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The problem with the hate crimes bill

WASHINGTON (BP)–The Local Law Enforcement Hate Crimes Prevention Act (H.R. 1913) is an irresponsible piece of legislation.

Its most notable flaws are its determination to prosecute people for their beliefs about homosexuality and its creation of a special protected class for homosexuals. How do you prosecute someone for prejudice? You determine what that person believes about a particular issue and then you surmise that his actions were a result of that belief.

Most Christians, as well as many other religious groups, believe that homosexuality and homosexual behavior are contrary to God’s design for humanity. Consequently, this bill puts Christians and many other religious groups in the government’s crosshairs.

Under this law, one’s religious belief about homosexuality can be sufficient reason to prosecute him for a hate crime if he engages in an act of violence against a homosexual. While we should never condone acts of violence against people merely because they are homosexual, the attacker’s religious beliefs about homosexuality should not be a germane issue in his prosecution.

Nevertheless, if a prosecutor determines that someone who committed an act of violence against a homosexual believed that homosexuality was contrary to God’s design, he can request federal assistance in the prosecution of that person. This makes anyone who holds a religiously based belief about homosexuality immediately suspect of engaging in a hate crime if a homosexual is involved, even if the person was unaware that the victim was homosexual.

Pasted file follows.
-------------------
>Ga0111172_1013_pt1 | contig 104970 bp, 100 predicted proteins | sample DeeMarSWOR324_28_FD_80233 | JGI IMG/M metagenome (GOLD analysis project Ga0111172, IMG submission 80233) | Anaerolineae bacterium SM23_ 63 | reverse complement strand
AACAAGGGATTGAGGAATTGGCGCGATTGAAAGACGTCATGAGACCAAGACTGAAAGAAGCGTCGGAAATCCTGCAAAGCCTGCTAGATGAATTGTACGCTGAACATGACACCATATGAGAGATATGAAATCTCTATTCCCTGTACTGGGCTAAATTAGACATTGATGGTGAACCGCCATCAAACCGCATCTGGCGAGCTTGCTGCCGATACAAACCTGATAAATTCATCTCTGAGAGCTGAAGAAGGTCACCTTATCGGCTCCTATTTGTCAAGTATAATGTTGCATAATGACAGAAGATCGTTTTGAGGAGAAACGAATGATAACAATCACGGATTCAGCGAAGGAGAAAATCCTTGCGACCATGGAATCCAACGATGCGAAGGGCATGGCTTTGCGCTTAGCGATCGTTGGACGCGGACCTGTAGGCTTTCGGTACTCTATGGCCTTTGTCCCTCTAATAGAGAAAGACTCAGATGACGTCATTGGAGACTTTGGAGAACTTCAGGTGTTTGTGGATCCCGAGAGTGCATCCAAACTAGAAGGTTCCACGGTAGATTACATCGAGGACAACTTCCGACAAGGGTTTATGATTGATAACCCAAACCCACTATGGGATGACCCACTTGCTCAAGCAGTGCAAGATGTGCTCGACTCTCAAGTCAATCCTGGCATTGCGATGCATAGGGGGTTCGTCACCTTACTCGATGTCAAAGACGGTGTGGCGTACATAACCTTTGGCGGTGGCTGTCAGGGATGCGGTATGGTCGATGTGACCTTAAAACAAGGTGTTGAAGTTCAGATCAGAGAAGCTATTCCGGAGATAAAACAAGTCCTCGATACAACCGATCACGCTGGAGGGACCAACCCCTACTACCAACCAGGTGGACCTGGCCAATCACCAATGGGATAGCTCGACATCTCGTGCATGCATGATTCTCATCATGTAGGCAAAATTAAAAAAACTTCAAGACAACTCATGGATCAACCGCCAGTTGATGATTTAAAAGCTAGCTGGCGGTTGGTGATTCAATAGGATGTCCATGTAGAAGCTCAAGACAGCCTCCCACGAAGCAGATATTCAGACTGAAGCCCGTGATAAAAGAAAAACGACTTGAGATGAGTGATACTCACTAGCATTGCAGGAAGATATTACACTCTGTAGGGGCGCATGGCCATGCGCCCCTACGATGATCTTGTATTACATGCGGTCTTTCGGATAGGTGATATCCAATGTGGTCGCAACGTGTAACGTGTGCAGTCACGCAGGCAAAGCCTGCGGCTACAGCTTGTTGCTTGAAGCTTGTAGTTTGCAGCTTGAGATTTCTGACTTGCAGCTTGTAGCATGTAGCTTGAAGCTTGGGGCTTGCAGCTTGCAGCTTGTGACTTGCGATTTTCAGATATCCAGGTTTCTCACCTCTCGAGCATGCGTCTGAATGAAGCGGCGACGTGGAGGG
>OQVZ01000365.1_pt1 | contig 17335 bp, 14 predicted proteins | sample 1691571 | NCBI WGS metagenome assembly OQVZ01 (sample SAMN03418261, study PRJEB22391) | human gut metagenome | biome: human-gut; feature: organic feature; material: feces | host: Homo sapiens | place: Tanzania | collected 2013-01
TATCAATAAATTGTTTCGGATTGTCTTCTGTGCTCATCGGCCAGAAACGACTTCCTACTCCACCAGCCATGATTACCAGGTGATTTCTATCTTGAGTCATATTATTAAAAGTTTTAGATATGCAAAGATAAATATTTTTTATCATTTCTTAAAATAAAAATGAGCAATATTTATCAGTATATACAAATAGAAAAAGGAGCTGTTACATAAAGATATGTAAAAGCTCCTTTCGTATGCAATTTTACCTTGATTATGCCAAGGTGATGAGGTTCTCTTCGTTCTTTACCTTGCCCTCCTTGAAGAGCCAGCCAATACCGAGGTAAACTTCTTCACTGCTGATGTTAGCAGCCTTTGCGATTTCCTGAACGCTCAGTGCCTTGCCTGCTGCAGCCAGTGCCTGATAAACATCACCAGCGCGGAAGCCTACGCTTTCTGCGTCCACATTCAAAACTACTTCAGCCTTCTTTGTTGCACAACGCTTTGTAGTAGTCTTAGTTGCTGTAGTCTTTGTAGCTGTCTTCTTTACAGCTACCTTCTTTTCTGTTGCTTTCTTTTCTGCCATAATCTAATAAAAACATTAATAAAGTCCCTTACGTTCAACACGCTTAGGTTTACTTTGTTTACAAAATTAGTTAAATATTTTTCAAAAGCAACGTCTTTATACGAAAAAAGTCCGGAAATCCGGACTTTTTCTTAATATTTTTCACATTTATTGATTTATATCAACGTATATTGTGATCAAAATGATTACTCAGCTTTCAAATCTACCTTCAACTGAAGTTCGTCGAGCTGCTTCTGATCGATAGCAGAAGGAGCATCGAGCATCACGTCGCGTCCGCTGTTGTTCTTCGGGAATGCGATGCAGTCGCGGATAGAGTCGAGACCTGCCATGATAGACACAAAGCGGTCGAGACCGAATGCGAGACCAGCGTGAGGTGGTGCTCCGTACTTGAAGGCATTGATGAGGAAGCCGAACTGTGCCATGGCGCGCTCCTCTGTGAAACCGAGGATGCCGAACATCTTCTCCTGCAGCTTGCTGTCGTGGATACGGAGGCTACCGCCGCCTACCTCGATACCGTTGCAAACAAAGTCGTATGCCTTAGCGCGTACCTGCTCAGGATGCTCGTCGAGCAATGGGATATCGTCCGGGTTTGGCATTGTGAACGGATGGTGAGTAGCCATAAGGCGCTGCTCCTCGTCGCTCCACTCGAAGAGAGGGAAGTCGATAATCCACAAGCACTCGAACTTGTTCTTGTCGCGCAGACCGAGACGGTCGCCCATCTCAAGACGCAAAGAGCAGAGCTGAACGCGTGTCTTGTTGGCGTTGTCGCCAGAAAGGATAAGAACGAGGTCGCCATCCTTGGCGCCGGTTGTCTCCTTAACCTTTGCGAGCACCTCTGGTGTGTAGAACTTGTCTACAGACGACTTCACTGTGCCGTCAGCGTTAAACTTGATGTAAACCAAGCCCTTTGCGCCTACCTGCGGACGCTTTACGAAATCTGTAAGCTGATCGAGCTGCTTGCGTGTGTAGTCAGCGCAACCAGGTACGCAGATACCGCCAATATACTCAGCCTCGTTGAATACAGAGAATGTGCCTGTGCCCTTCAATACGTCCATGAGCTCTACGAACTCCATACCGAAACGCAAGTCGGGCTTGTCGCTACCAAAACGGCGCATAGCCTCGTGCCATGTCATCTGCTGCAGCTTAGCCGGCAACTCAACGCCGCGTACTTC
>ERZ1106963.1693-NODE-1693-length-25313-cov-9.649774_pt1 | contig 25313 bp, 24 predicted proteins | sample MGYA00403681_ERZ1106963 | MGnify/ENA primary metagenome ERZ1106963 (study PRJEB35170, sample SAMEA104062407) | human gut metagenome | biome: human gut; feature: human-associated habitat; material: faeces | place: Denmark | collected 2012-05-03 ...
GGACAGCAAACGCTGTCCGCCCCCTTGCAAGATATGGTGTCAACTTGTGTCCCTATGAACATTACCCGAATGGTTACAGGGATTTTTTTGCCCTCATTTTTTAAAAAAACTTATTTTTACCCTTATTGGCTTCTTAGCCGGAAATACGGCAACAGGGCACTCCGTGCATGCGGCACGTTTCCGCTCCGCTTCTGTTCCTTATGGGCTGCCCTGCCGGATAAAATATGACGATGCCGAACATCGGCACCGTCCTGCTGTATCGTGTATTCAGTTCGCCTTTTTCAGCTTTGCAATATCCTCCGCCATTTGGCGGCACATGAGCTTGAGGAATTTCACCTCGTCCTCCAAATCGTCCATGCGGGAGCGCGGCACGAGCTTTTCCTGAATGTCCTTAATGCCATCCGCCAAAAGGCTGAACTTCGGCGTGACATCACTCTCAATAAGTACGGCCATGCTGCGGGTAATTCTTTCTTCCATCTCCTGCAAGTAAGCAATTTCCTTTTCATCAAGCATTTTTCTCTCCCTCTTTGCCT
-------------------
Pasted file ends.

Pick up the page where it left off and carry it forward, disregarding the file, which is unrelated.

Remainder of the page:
Those who teach that homosexuality is contrary to God’s design may find that they also are targeted by this law. If someone under their ministry is charged with a hate crime against a homosexual, the minister himself could be accused of inciting that violence because of his teachings.

This bill is designed to condemn and prosecute the belief that homosexuality is an aberrant sexual orientation. It is interesting that sexual orientation and gender identity have been added to this list of specially protected groups. Do those promoting this bill hold the opinion that this vulnerable group deserves special protections over other vulnerable groups? What about overweight people? The homeless? Pregnant women? The prosecution of every act of violence should be treated the same way. To do any less is to reduce all others to lower status.

There is an agenda at work here. The bill is creating a special level of protection for homosexuals that many other vulnerable groups are being denied.
Barrett Duke is vice president for public policy and research for the Southern Baptist Ethics & Religious Liberty Commission.

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